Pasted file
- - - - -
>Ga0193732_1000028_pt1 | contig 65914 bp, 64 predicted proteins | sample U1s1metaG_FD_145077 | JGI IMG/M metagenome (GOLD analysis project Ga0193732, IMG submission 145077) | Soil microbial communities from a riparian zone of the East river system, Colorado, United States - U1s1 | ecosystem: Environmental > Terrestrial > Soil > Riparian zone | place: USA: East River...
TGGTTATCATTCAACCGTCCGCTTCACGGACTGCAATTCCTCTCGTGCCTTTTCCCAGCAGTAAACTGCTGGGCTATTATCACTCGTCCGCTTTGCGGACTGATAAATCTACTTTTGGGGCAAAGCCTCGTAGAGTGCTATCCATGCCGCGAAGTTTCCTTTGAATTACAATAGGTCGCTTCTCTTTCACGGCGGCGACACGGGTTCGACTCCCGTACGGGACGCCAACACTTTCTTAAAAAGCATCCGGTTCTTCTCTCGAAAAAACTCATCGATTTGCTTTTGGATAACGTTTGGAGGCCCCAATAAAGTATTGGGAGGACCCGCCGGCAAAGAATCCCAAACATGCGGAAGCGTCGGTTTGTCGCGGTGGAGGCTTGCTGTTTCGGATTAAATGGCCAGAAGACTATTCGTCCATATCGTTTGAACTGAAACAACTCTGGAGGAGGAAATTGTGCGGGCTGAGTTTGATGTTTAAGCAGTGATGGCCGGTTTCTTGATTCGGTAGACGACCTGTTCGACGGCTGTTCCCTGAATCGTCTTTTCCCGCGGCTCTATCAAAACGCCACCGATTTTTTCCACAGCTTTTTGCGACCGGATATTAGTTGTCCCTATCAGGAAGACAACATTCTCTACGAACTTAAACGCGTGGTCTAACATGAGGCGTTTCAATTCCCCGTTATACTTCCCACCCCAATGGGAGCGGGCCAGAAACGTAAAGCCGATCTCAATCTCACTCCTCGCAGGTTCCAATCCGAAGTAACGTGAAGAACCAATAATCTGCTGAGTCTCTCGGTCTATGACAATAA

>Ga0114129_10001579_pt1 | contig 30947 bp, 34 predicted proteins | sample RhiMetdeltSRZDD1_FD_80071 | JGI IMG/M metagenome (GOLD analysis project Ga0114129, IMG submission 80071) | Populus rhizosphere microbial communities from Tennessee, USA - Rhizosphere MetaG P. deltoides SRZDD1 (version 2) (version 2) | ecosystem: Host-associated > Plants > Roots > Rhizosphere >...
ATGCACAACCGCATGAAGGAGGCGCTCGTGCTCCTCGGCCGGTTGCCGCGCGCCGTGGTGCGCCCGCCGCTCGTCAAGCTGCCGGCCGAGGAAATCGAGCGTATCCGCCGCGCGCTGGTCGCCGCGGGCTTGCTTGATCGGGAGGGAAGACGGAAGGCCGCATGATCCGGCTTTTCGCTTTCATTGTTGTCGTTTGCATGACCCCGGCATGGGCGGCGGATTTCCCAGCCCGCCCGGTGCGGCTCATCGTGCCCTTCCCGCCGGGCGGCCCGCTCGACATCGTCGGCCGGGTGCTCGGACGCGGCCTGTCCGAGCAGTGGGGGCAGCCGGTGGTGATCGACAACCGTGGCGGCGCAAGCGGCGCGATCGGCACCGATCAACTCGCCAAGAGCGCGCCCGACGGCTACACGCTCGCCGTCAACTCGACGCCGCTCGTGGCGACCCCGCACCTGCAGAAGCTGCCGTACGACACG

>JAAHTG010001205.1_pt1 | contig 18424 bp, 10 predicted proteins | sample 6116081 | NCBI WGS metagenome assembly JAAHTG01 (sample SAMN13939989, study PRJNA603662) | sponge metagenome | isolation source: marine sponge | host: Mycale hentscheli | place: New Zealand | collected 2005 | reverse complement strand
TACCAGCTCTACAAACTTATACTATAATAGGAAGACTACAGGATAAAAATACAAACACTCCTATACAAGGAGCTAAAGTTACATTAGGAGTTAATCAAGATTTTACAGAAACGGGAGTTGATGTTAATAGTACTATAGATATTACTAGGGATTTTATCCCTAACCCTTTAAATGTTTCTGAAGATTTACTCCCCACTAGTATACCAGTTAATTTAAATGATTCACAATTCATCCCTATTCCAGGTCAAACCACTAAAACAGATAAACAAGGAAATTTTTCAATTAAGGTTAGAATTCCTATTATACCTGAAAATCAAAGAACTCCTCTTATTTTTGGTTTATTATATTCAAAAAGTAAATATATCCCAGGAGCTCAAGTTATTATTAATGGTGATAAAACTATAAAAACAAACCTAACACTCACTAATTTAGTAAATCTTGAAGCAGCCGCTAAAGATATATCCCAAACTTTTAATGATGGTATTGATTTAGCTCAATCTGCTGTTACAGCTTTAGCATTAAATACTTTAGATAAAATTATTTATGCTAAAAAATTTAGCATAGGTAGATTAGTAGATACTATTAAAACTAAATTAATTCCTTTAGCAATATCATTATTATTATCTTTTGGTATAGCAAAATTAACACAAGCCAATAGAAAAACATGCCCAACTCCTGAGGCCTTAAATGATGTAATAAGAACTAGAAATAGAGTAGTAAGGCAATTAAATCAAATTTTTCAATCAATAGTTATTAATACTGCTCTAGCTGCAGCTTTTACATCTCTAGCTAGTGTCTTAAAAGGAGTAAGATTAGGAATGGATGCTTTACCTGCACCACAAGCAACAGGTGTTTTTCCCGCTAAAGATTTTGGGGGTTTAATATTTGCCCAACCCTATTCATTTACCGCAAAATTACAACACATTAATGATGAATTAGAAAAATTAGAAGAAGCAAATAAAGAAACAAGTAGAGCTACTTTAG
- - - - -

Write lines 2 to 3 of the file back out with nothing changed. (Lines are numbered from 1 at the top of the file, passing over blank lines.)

TGGTTATCATTCAACCGTCCGCTTCACGGACTGCAATTCCTCTCGTGCCTTTTCCCAGCAGTAAACTGCTGGGCTATTATCACTCGTCCGCTTTGCGGACTGATAAATCTACTTTTGGGGCAAAGCCTCGTAGAGTGCTATCCATGCCGCGAAGTTTCCTTTGAATTACAATAGGTCGCTTCTCTTTCACGGCGGCGACACGGGTTCGACTCCCGTACGGGACGCCAACACTTTCTTAAAAAGCATCCGGTTCTTCTCTCGAAAAAACTCATCGATTTGCTTTTGGATAACGTTTGGAGGCCCCAATAAAGTATTGGGAGGACCCGCCGGCAAAGAATCCCAAACATGCGGAAGCGTCGGTTTGTCGCGGTGGAGGCTTGCTGTTTCGGATTAAATGGCCAGAAGACTATTCGTCCATATCGTTTGAACTGAAACAACTCTGGAGGAGGAAATTGTGCGGGCTGAGTTTGATGTTTAAGCAGTGATGGCCGGTTTCTTGATTCGGTAGACGACCTGTTCGACGGCTGTTCCCTGAATCGTCTTTTCCCGCGGCTCTATCAAAACGCCACCGATTTTTTCCACAGCTTTTTGCGACCGGATATTAGTTGTCCCTATCAGGAAGACAACATTCTCTACGAACTTAAACGCGTGGTCTAACATGAGGCGTTTCAATTCCCCGTTATACTTCCCACCCCAATGGGAGCGGGCCAGAAACGTAAAGCCGATCTCAATCTCACTCCTCGCAGGTTCCAATCCGAAGTAACGTGAAGAACCAATAATCTGCTGAGTCTCTCGGTCTATGACAATAA

>Ga0114129_10001579_pt1 | contig 30947 bp, 34 predicted proteins | sample RhiMetdeltSRZDD1_FD_80071 | JGI IMG/M metagenome (GOLD analysis project Ga0114129, IMG submission 80071) | Populus rhizosphere microbial communities from Tennessee, USA - Rhizosphere MetaG P. deltoides SRZDD1 (version 2) (version 2) | ecosystem: Host-associated > Plants > Roots > Rhizosphere >...